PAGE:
7-8 September: More South-West Coast Path beckons us

Author: Mrs A

Location: Trewithian, Cornwall, UK

Leaving Pentewan we supposedly only had a 30 minute drive to our next campsite on a farm a few miles outside St Mawes. Unfortunately Google Maps lost GPS signal on the way and we ended up driving one way down a tiny lane, branches brushing the roof of Truffy, not knowing whether we could turn around anywhere at the bottom. Fortunately we popped out at the tiny little village of Portholland. With one general store, a post office and 40 residents, we got a few shocked looks as we appeared, turned around and returned back up the road. A tense journey!

Our unexpected white knuckle drive to the tiny village of Portholland…we didn’t stay long!

Luckily there were no further mishaps with the navigation and we arrived safely on our farm. Our location for the next two nights was purely for the walking – other than a farm shop a short walk away, there was little else on our doorstep other than another stage of the south-west coast track. Suits us perfectly!

After setting up camp and a little lunch we headed off, following quiet lanes and spotting footpath signs until we could see the sea. Our next decision was whether to turn left or right. We chose right and followed a track across the cliff tops (Strava link).

Another deserted Cornish beach…
Even on this cloudy day the water looks turquoise
Where are all the people?
Mr & Mrs A

The thing we love about hiking is that there are so few other people about, the fresh air is abundant, and sights so interesting. We picked our way down to quiet sandy bays, maybe one other person visiting, the oyster catchers and seagulls ever present with their calls.

After about an hour’s walking, we emerged at a tiny fishing village, Portscatho. Although it is clear there are several holiday homes here, it didn’t feel touristy at all. It is still an active fishing port, and has been for more than three hundred years, with pilchards the primary catch.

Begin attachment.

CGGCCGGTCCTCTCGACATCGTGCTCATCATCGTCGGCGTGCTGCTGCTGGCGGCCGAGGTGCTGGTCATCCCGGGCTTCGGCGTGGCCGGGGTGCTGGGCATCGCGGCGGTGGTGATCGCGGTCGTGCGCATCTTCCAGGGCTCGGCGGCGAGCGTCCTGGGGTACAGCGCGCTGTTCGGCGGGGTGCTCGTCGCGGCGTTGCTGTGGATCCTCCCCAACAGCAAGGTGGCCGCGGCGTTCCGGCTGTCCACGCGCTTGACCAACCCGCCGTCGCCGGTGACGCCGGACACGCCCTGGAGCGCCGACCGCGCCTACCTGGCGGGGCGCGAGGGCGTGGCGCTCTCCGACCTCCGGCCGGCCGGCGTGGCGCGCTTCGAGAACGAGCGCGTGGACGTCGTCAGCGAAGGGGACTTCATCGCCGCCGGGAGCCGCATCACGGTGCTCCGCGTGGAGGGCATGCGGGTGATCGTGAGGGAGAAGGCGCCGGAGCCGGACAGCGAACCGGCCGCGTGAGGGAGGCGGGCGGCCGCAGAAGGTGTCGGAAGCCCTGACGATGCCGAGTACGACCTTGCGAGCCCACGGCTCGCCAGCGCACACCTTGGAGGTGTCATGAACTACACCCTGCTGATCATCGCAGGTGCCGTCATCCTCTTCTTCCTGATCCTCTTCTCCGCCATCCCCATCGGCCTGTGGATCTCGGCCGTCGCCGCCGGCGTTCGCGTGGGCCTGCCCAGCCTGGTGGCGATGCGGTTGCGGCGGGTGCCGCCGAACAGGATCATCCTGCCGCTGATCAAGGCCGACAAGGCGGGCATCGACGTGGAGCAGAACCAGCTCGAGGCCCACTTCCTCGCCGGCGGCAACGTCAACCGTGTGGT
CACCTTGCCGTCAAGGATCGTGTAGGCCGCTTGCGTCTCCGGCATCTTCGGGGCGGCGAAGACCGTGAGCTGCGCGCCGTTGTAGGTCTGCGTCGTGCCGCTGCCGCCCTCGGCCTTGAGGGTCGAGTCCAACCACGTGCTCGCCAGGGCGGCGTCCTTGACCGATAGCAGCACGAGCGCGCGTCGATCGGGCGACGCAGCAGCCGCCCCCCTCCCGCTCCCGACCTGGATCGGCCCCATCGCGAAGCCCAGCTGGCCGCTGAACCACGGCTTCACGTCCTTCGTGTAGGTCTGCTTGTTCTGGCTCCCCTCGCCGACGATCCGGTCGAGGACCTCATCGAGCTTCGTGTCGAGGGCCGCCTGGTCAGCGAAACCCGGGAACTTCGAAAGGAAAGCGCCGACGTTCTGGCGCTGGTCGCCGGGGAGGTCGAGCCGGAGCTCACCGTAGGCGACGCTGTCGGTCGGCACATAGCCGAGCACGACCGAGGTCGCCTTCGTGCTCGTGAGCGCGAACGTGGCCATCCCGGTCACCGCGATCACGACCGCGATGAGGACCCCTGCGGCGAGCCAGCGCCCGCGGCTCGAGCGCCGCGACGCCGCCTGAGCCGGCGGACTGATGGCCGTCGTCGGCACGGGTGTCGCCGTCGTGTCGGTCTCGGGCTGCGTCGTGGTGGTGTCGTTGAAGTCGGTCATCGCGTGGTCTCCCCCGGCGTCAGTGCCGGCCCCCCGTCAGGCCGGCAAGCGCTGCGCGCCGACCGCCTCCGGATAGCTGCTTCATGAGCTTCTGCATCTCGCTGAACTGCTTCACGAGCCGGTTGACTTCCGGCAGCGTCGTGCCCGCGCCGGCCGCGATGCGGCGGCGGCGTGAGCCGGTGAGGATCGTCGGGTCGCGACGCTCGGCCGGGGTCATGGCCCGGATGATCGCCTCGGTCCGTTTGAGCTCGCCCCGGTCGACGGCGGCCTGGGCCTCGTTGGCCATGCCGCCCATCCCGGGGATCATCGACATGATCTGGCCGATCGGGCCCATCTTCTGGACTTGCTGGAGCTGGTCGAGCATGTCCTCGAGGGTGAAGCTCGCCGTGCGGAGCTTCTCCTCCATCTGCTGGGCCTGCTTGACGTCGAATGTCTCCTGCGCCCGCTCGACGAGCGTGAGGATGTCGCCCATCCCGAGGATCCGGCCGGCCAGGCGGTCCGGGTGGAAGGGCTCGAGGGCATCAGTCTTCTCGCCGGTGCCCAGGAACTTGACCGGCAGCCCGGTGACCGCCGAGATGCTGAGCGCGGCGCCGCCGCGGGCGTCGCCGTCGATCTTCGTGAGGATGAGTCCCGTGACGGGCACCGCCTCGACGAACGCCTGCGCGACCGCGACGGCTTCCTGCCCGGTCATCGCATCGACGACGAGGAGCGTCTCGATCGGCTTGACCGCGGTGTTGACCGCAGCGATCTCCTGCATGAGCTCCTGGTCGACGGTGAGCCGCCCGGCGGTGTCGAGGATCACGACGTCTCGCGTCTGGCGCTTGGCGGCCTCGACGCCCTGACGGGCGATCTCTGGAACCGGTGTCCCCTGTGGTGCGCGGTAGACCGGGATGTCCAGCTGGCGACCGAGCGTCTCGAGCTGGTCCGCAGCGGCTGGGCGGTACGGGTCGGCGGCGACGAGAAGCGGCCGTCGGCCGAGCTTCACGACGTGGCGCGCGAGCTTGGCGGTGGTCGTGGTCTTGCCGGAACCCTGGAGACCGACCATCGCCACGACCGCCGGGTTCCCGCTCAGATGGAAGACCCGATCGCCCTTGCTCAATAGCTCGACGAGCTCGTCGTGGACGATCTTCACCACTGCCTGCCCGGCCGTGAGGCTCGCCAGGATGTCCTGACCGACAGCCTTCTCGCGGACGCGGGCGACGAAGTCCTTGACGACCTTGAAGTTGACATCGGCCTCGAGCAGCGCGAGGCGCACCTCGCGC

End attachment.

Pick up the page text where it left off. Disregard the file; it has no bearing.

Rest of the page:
Portscatho Harbour – quite rocky, with little boats waiting for the tide to turn

We had a look around before making our way back. We’d spotted what appeared to be a helicopter making a rescue from a boat while walking over. According to the coastguard station volunteer we chatted to, it was the Royal Navy folks from nearby Falmouth conducting training.

They’re a long way out to sea! The helicopter whipping up the water looks a little like smoke

We called into Curgurrel Farm Shop on our way back and picked up some freshly cooked and dressed local crab for dinner – delicious!

A little copper butterfly

The following day dawned bright and sunny, so we pulled on those hiking boots again and made our way back to the coast path, this time heading east (Strava link).

Patches of shade briefly dot the path

We left earlier in the day and carried our lunch this time. The weather was spectacular – blue skies and sparkling waters beside us the whole walk. We enjoyed many blackberries from the plentiful bushes alongside the path, and collected some to take back with us as well.

Picnic lunch beside a quiet beach…again…and yes, that black dot in the water is someone swimming (17°C! Brrr). Off in the distance is Nare Head, our halfway point destination for today.
Me and my trusty tripod…
A rugged and unspoilt coastline

It was a long, hilly (and warm) walk, with Nare Head our intended destination, rewarding us with incredible views and a soaring osprey circling over us. We even braved paddling our feet in the water on the sandy Carne Beach on our way back.

On the top of Nare Head watching the osprey
The next land mass from here is France, way off out of sight
Mr A picking his way back along the cliff top
The fresh water makes your feet feel like new!

We now can hardly believe we almost decided to give visiting Cornwall a miss, anticipating it would be really busy, The absence of any crowds has been an absolute delight – avoiding the main holiday destinations has definitely helped. We can tell by the fully booked caravan sites around the likes of Newquay and St Ives that those areas would tell a different story, but by sticking to the little, less touristy spots, we have been enriched with a far quieter experience.

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